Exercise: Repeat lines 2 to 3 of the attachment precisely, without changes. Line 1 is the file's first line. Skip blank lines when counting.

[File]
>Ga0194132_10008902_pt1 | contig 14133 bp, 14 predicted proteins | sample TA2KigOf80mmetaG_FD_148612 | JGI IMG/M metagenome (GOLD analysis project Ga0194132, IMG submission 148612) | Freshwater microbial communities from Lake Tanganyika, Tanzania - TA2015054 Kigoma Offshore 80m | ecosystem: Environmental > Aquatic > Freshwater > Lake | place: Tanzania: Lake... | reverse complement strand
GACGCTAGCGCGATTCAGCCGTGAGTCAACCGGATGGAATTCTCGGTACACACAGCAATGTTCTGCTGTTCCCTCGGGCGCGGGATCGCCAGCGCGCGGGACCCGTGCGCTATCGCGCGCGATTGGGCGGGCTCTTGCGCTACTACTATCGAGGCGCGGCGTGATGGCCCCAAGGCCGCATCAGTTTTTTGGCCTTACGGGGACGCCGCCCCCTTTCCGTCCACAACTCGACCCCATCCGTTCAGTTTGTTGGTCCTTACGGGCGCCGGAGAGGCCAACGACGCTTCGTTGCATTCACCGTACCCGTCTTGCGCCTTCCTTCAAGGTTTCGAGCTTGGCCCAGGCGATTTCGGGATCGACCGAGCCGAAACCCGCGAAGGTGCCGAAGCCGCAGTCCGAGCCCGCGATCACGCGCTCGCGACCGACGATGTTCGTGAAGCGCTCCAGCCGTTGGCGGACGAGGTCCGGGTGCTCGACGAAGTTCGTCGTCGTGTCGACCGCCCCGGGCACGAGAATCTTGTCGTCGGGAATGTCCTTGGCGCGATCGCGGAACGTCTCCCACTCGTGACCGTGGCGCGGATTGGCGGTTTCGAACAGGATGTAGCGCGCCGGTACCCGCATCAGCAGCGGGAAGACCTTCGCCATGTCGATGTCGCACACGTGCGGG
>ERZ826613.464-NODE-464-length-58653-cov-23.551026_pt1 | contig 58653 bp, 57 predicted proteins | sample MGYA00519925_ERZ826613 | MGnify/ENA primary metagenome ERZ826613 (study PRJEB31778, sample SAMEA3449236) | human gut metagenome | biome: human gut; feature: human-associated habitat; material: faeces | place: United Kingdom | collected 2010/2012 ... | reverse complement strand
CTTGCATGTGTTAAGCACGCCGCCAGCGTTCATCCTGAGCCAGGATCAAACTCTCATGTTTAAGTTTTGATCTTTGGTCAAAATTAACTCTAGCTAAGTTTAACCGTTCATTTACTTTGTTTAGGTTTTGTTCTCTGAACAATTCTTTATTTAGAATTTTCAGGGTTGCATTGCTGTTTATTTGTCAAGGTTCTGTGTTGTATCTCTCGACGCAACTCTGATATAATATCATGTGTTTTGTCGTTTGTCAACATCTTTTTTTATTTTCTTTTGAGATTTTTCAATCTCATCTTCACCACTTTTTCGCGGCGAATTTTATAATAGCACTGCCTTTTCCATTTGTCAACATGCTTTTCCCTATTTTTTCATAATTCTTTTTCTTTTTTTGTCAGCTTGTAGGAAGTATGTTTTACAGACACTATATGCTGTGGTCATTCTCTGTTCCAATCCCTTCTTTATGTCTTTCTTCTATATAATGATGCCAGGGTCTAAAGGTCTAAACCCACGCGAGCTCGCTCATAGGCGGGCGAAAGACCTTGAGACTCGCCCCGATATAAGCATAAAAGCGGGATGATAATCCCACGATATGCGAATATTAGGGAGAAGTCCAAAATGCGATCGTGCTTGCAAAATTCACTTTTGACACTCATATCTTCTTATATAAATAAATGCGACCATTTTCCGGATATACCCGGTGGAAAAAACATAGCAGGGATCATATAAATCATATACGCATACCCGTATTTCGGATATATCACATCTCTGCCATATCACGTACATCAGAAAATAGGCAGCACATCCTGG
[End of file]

GACGCTAGCGCGATTCAGCCGTGAGTCAACCGGATGGAATTCTCGGTACACACAGCAATGTTCTGCTGTTCCCTCGGGCGCGGGATCGCCAGCGCGCGGGACCCGTGCGCTATCGCGCGCGATTGGGCGGGCTCTTGCGCTACTACTATCGAGGCGCGGCGTGATGGCCCCAAGGCCGCATCAGTTTTTTGGCCTTACGGGGACGCCGCCCCCTTTCCGTCCACAACTCGACCCCATCCGTTCAGTTTGTTGGTCCTTACGGGCGCCGGAGAGGCCAACGACGCTTCGTTGCATTCACCGTACCCGTCTTGCGCCTTCCTTCAAGGTTTCGAGCTTGGCCCAGGCGATTTCGGGATCGACCGAGCCGAAACCCGCGAAGGTGCCGAAGCCGCAGTCCGAGCCCGCGATCACGCGCTCGCGACCGACGATGTTCGTGAAGCGCTCCAGCCGTTGGCGGACGAGGTCCGGGTGCTCGACGAAGTTCGTCGTCGTGTCGACCGCCCCGGGCACGAGAATCTTGTCGTCGGGAATGTCCTTGGCGCGATCGCGGAACGTCTCCCACTCGTGACCGTGGCGCGGATTGGCGGTTTCGAACAGGATGTAGCGCGCCGGTACCCGCATCAGCAGCGGGAAGACCTTCGCCATGTCGATGTCGCACACGTGCGGG
>ERZ826613.464-NODE-464-length-58653-cov-23.551026_pt1 | contig 58653 bp, 57 predicted proteins | sample MGYA00519925_ERZ826613 | MGnify/ENA primary metagenome ERZ826613 (study PRJEB31778, sample SAMEA3449236) | human gut metagenome | biome: human gut; feature: human-associated habitat; material: faeces | place: United Kingdom | collected 2010/2012 ... | reverse complement strand